May 18, 2016
My 92-year-old grandma went into the hospital a couple of weeks ago with a broken hip. She was moved to a rehab facility and then contracted pneumonia. When I visited her today, she was remarkably lucid, even more so than a couple of days ago. Still, I sense that she’s not really getting better and I fear that she won’t be coming back home.
But she’s not ready to die, at least that’s what she told me today. We were talking about my uncle who died over 30 years ago and I said, “You have a lot of people waiting for you.”
She replied with a sly smile, “They can wait.”
There is a type of grieving that we do when we think a person is going to die soon. The “before” type of grieving serves a purpose. It give us an outlet to express fear and dread and can even help us with acceptance. If we’re lucky, it buys us time to right wrongs and say words before they forever go unspoken. If we’re really lucky, we get to hear our beloved Grandma say, “I love you more.”
“Before” grief is different depending on the circumstances. My sister had been in and out of the hospital so many times that I knew she couldn’t take much more. I had weeks to wrap my mind around a world without her, not that it helped when the time came. Death is always unfathomable.
With my grandpa, the “before” was short because I was in denial that he was deteriorating. It happened in the space of a few hours in his hospital room, not believing until the very end that he was really dying.
This “before” time with my grandma is different altogether. She has the dreaded trifecta: broken hip, pneumonia, dementia. It should be obvious that she’s dying but each time I see her, I see my still-living and still-breathing grandma. She is dignified and relevant. She is not childlike or out of her mind. She is beautiful and beloved. She is sometimes confused and even angry but if I have to remind her who I am, she looks up at me with those gorgeous eyes and remembers. She forgets and then she remembers.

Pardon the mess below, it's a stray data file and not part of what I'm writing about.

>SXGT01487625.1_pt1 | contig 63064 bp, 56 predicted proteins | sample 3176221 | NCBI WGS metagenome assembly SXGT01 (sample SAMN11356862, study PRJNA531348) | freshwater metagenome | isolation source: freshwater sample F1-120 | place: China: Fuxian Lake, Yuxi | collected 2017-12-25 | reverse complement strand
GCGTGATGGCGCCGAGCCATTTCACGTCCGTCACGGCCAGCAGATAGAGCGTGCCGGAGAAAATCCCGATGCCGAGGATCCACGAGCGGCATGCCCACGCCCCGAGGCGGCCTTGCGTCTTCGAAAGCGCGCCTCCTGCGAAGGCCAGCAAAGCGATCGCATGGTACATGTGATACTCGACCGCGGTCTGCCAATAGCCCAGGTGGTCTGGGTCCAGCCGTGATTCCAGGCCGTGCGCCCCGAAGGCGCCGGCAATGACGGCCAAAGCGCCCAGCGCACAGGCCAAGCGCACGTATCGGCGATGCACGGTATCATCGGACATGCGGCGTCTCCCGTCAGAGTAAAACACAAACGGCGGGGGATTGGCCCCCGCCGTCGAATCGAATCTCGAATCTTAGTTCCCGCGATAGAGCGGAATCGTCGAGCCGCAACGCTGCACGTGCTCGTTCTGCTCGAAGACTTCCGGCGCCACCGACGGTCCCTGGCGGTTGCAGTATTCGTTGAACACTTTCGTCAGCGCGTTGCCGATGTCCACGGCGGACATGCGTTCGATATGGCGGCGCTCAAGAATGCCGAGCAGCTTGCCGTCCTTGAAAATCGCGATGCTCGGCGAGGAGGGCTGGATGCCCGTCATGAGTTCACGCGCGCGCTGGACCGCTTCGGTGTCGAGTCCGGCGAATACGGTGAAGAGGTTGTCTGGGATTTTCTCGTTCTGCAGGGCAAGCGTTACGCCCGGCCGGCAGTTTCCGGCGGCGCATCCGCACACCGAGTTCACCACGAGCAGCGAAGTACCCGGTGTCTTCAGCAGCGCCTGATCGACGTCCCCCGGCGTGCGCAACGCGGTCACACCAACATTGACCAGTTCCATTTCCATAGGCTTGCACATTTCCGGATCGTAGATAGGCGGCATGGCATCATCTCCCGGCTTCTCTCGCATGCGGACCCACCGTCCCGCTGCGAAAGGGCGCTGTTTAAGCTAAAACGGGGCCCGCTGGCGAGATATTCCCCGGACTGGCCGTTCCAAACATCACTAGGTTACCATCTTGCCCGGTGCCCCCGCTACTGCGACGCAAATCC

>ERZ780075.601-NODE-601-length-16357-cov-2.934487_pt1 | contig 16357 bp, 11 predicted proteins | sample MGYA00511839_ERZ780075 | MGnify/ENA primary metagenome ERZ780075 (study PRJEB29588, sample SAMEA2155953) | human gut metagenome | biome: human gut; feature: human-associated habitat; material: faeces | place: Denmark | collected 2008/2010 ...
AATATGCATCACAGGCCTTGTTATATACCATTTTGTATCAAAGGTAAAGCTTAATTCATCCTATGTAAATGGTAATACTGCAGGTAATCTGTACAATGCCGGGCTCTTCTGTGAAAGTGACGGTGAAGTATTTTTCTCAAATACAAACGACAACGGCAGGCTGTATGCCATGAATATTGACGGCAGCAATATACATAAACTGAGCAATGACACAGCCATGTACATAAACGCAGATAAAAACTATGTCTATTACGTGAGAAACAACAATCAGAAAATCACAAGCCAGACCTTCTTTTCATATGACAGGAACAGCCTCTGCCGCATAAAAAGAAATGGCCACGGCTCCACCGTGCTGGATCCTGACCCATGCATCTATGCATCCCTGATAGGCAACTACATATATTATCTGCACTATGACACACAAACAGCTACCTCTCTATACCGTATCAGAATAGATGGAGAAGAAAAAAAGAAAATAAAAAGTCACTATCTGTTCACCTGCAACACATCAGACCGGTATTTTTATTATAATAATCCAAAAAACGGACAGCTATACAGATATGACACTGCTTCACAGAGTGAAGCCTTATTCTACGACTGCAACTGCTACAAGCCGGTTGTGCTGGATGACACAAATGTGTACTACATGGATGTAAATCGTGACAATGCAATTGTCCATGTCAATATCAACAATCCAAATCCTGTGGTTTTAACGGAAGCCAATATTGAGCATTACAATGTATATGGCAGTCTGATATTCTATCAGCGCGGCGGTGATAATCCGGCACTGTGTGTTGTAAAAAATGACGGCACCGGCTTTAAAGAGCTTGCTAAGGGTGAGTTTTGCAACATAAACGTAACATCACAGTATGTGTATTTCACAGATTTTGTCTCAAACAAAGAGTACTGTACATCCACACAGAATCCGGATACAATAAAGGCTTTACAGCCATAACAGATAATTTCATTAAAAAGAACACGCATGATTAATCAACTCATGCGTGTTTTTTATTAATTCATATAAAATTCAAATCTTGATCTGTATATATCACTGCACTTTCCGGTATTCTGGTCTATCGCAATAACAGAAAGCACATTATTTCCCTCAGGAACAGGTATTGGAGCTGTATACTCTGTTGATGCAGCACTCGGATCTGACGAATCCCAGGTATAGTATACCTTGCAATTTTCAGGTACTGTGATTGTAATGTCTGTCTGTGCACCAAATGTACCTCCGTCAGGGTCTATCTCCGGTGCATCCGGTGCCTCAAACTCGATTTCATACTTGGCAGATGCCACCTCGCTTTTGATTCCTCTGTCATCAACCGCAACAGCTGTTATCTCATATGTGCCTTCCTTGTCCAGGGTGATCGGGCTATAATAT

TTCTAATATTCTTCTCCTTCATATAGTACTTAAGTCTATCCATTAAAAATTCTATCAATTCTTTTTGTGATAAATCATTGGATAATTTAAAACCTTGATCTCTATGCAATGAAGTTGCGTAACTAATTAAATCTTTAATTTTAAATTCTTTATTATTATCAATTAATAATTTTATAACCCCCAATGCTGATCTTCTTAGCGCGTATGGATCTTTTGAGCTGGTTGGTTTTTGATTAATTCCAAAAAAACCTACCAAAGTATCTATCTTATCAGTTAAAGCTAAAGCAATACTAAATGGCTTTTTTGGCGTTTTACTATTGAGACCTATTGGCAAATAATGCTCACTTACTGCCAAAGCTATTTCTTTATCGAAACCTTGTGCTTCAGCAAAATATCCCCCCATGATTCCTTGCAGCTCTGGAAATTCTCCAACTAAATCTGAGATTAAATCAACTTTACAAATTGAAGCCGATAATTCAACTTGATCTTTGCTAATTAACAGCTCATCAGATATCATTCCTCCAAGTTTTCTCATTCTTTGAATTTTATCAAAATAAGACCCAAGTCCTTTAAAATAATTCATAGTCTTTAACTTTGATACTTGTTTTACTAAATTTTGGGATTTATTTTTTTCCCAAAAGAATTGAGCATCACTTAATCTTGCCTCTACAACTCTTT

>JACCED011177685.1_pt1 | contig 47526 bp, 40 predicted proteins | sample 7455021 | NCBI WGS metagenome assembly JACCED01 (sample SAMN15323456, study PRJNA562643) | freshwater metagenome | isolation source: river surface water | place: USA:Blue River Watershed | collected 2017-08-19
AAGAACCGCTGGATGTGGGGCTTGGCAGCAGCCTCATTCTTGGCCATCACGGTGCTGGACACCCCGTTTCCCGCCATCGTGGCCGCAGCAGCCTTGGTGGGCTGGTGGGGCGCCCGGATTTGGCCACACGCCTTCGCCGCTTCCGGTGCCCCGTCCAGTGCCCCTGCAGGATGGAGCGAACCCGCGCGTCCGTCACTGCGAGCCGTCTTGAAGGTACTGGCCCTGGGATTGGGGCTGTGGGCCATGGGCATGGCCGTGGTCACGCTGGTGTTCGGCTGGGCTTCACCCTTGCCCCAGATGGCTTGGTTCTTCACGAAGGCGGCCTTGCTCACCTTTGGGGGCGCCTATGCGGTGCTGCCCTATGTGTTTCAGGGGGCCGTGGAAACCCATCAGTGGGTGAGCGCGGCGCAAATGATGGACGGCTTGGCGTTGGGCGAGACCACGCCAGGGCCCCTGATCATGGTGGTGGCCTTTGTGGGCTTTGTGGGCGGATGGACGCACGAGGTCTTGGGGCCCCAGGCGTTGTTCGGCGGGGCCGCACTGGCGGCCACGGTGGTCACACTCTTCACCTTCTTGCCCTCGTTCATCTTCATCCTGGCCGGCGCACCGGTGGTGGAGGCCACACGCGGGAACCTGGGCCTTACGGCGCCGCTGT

I want nothing more than to sit with her and hold her hand, a hand that looks very much like my own. I wear the promise ring that Grandpa gave her, like I wore her wedding dress 21 years ago. I have always wanted to keep her close. My only job is to honor her dignity, give her my presence and tell her I love her.
“I love you more.”
June 13, 2016
I visit Grandma in the assisted living facility she’s been moved to. This time, I take my children, Cash, 7 and Cadence, 6. Cash is the first to notice the painting on the wall.
“It says I Love You More,” he tells me.
A little nudge from God, I think.
We have to wait awhile because Grandma is taking a shower and getting dressed, during which time I answer questions like, “What’s that pad on the couch for?” and “Why are there name tags on the placemats?” When we are finally able to go to Grandma’s room, I am surprised at how nervous I am. This is the first time my kids have seen her in months and I know that she won’t remember them. I’m not even sure that she’ll know who I am.
I announce our arrival loudly, “Hi Grandma! I brought your great-grandchildren, Cash and Cadence.”
Seeing her smile never gets old. She greets us warmly as we take a seat on her bed and she begins to talk to me in conspiratorial tones about the staff member who had just helped her shower.
“She’s so bossy,” she whispers. “She thinks I can’t do anything by myself.”
The last time I saw Grandma she was still in the rehab facility. Today, she looks amazing. She’s walking as well as she had before the broken hip (hunched over with her walker and very slow, but walking nonetheless). I don’t know many 92-year-olds who can say they’ve recovered from a broken hip and pneumonia.